Like a lot of people, I came to science fiction via Star Trek. But I also owe Trek for showing me how to write. Or rather, more specifically, I owe David Gerrold and his book The World of Star Trek for teaching me how to think about stories.
Gerrold’s book—I owned the original 1973 paperback until it fell apart, then upgraded to the 1984 revised edition shown above—was one of the few books available during the dead years between the end of the original series and the first movie in 1979. Along with Stephen Whitfield and Gene Roddenberry’s The Making of Star Trek, this was the definitive source—for a kid living in the swamps of Tennessee in the seventies—for all things about the making of the original Star Trek. The Making of... described in detail how the series was developed, while the World of... contained in-depth interviews with most of the cast and crew.
But it was Part Four of The World of Star Trek, subtitled “The Unfulfilled Potential,” that taught me how a story should work.
In this section, Gerrold looks at the trends that developed during the series’s three seasons, dissecting what succeeded and what didn’t. He differentiates between legitimate stories and ones he calls “puzzle box” stories, where there’s a dilemma to be solved that has no real effect on the characters. He identifies the crucial difference between the network expectations (“Kirk in danger!”) and the series’s best tendencies (“Kirk has a decision to make”). He also points out the repeated theme of Kirk coming into a society, judging it and remaking it as he sees fit.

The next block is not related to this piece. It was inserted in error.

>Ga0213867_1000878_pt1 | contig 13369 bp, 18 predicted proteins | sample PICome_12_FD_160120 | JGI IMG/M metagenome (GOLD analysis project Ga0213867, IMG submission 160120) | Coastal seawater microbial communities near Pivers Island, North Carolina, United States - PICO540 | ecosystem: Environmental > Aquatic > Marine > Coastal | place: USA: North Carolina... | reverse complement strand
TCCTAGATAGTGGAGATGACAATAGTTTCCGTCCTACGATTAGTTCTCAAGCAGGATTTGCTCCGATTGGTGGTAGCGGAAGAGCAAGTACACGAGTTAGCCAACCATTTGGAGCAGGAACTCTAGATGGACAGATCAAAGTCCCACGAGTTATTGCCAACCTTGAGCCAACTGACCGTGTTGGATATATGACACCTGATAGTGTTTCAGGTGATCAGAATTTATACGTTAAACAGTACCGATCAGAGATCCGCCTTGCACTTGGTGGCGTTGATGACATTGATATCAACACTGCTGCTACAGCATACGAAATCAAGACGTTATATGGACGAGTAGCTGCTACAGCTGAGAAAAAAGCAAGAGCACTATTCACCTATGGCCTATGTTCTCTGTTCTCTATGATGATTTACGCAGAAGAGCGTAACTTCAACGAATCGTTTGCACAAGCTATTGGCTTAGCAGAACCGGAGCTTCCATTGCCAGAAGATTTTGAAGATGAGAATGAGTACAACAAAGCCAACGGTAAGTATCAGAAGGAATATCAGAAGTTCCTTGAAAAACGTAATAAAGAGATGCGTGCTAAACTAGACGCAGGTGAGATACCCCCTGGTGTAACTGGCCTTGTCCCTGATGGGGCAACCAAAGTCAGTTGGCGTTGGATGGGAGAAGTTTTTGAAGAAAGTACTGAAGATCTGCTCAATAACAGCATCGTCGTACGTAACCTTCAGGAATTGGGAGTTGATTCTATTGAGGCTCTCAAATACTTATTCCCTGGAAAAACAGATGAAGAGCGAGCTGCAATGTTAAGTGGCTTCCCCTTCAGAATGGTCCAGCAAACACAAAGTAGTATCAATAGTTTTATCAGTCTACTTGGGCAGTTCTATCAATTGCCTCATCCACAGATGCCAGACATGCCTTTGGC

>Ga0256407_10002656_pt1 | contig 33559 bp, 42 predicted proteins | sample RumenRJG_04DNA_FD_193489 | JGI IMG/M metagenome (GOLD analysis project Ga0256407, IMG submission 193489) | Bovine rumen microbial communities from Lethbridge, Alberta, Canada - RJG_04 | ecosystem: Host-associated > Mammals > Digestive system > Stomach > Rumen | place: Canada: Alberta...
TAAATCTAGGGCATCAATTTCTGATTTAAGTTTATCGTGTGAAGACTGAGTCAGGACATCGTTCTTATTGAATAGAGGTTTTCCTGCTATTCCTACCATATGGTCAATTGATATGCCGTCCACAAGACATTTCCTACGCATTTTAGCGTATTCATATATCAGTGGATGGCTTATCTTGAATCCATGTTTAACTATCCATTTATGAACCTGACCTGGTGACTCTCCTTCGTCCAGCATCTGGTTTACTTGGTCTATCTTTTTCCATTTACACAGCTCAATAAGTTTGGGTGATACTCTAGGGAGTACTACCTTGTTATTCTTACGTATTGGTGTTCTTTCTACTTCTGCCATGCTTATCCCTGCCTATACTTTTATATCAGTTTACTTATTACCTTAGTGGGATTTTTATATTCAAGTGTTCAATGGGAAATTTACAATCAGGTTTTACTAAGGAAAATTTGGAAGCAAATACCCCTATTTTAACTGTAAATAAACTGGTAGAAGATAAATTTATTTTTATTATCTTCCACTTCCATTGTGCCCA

Some of his observations are both pithy and delightful. To describe how unpleasant Klingons are, he says they “fart in airlocks.” Of the convention of the heroine as hero’s reward, he says, “Of course she loved him—that was her job!” And he creates an hysterical “formula” Star Trek episode that is a pretty accurate catalog of everything the series did wrong.
But he also explained what Star Trek did well, and why it worked. His analysis of “The City on the Edge of Forever” showed me why this is regarded as the series’s best episode, and in his list of other good stories, I began to see the trends. And then I began to understand.
At one point, after making suggestions should the show ever return, Gerrold says, “Maybe the guy who produces the next outer-space series will read this book....” I can’t speak to that, but I know I did, and it mattered. Without Mr. Gerrold’s book, I might never have become a writer, or at least never one who knew what the hell he was doing. By dissecting my favorite series, I learned there was a qualitative difference between a story like “The Doomsday Machine” (my favorite episode) and “The Lights of Zetar.” I understood why that difference mattered. And when I began telling my own stories, I tried to go back to these rules and make sure I crafted only “good episodes.”
Alex Bledsoe, author of the Eddie LaCrosse novels (The Sword-Edged Blonde, Burn Me Deadly, and the forthcoming Dark Jenny), the novels of the Memphis vampires (Blood Groove and The Girls with Games of Blood) and the first Tufa novel, the forthcoming The Hum and the Shiver.